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Public forum on Trump Title IX guidelines fills auditorium, elicits protest

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Title IX

Protestors sit in the back of the Allen Auditorium during the Title IX forum. They mainly were protesting the proposed Title IX rules' interpretation of when official action would be required as well as protections to trans identifying individuals.

The Office of Secretary of Education Betsy DeVos released a set of proposed new Title IX regulations in a 144-page document Nov. 16, 2018. On Monday, concerned UW students and community members packed the Allen Auditorium — many people standing at the door or sitting on the floor between rows of filled chairs — to hear the university’s response to these regulations and offer input. This forum was one of four chances that the UW (including the Tacoma and Bothell campuses) is offering for community members to voice their concerns.

Given the volatility of the topic of Title IX — a regulation specifically focused on gender discrimination that has been used to enforce anti–sexual harassment and assault policies — tensions were running high in the auditorium.

Valery Richardson, the university’s Title IX coordinator, had her work cut out for her in facilitating this forum. Within the space of an hour, she had to summarize the proposed new regulations, the UW’s current regulations, and how things might change here at the university, as well as provide time for public comment.

A few of the biggest regulatory changes which have the university worried, according to Richardson, are an updated definition of what constitutes sexual harassment, a new procedure for initiating a complaint against a complainant’s wishes, and an emphasis on informal resolution.

The proposed new Title IX definition for sexual harassment reads: “Unwelcome conduct on the basis of sex that is so severe, pervasive, and objectively offensive that it effectively denies a person equal access to the recipient’s education program or activity.”

The university’s current definition is worded similarly but, crucially, refers to conduct that is “unwelcome and sufficiently severe, persistent, or pervasive.” The change in conjunction (from “or” to “and”) makes a big difference for what kind of behavior can be sanctioned.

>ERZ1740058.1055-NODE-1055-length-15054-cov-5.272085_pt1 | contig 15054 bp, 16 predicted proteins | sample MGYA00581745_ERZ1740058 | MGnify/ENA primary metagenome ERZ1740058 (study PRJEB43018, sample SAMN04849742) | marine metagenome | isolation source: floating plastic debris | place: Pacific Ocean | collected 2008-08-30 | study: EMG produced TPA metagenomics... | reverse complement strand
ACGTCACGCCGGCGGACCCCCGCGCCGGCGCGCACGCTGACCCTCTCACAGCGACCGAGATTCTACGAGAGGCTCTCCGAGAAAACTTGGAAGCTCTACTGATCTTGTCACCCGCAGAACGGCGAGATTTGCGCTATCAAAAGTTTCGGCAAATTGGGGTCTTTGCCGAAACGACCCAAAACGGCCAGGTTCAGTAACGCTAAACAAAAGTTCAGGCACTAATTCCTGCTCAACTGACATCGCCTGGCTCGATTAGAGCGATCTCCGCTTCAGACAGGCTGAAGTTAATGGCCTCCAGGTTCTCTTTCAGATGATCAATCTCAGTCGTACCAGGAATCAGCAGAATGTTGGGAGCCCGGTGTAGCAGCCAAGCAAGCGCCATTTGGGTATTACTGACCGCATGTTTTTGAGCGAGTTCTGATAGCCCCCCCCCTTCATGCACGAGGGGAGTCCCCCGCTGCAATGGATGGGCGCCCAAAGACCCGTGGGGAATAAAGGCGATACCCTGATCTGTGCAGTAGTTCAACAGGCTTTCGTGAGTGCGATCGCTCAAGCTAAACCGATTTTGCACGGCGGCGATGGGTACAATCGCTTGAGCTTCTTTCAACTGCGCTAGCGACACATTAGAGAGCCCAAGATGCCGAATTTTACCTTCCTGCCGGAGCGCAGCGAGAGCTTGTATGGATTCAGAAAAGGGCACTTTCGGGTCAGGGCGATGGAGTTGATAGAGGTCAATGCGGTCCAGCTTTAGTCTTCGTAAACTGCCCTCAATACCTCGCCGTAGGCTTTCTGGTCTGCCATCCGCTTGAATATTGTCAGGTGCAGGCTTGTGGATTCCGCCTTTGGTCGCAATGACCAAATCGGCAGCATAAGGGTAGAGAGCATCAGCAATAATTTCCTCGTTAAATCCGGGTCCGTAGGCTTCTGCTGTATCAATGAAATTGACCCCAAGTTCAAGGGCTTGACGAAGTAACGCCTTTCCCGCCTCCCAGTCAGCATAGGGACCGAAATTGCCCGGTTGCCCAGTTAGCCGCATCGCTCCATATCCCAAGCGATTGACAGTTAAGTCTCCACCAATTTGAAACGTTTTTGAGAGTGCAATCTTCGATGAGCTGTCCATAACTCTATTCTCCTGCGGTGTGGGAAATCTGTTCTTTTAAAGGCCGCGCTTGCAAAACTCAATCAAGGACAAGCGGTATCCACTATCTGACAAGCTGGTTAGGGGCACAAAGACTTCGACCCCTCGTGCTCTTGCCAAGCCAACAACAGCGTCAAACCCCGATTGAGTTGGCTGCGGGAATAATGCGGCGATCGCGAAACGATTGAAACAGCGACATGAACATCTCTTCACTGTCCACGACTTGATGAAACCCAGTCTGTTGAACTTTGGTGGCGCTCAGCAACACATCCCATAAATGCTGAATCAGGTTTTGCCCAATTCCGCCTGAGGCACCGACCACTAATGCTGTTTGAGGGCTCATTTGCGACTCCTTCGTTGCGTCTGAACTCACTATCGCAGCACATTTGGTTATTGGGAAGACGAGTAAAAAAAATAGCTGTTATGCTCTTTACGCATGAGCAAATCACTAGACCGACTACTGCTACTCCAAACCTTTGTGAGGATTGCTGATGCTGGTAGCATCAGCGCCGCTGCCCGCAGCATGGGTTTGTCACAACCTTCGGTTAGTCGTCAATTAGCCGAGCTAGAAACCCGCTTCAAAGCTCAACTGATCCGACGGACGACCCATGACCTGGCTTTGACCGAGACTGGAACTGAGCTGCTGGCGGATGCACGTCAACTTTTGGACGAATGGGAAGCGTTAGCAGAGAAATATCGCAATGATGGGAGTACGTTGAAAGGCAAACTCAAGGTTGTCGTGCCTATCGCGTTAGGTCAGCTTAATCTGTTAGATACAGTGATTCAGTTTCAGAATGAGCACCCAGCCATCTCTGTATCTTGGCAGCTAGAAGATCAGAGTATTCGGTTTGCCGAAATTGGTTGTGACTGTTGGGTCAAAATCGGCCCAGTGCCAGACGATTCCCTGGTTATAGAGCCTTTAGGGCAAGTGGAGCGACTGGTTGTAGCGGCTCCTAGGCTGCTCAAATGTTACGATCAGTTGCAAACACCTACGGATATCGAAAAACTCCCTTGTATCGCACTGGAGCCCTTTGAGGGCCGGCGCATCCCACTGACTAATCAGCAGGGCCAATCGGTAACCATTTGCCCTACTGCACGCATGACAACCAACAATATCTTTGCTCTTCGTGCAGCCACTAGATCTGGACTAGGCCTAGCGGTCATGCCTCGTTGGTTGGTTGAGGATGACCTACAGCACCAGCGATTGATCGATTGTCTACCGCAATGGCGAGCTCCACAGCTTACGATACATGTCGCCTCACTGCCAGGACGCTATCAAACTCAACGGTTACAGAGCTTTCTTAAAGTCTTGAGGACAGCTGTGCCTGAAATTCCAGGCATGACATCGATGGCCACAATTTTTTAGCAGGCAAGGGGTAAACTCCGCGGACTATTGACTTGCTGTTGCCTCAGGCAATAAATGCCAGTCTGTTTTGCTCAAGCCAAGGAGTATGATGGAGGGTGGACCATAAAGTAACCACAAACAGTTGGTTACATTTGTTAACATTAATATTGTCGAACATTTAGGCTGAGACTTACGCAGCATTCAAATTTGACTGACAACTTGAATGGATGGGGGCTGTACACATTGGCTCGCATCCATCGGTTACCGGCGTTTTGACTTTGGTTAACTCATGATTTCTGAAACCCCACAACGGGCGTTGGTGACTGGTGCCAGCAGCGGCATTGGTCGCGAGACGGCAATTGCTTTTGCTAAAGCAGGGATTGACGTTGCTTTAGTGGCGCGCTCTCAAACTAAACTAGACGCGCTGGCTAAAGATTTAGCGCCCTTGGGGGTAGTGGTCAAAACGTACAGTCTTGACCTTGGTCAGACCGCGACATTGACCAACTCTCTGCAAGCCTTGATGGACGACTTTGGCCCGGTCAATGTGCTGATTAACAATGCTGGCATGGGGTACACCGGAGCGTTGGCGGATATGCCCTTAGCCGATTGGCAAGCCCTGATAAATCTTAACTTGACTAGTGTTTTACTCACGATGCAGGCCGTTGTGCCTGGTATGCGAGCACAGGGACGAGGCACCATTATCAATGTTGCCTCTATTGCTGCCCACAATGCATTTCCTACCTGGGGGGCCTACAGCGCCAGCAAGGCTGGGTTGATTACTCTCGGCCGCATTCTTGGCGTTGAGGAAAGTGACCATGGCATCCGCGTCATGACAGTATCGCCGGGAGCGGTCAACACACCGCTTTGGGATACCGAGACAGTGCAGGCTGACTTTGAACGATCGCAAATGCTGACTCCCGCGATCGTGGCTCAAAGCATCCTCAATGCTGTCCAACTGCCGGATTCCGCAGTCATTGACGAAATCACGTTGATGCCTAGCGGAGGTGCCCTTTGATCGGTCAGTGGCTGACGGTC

“[The proposed definition is] creating a much narrower band of behavior that would fit the federal definition of sexual harassment,” Richardson said. “What they’re saying is that they’re giving a very narrow band of behavior that the Office of Civil Rights will enforce … That means the university will be accountable for less.”

Of course, the UW is not limited to the federal definition. We can, according to Richardson, “have a more expansive definition that covers a broader range of behavior.”

However, there is a concern that having two definitions of sexual harassment — the federal and the university’s — will lead to an overly complicated response process. The university would need to have two different standard response procedures to correspond to the two different definitions, which would further burden its Title IX enforcement staff and could potentially lessen the rates of survivors coming forward.

Another aspect of the proposed regulations that the university finds worrying is its mandate for filing complaints against a complainant’s wishes in certain scenarios.

“According to the current proposed regulations, the University of Washington would be obligated to take action against a survivor’s wishes if the Title IX coordinator learns of two complaints (that meet the narrow definition of sexual harassment) against the same person,” Richardson said. “We would be required to open a complaint if that happens … and I would be required to name the complainants. We’re very concerned about this and this sort of absolutely flies in the face of what we feel is appropriate in terms of response.”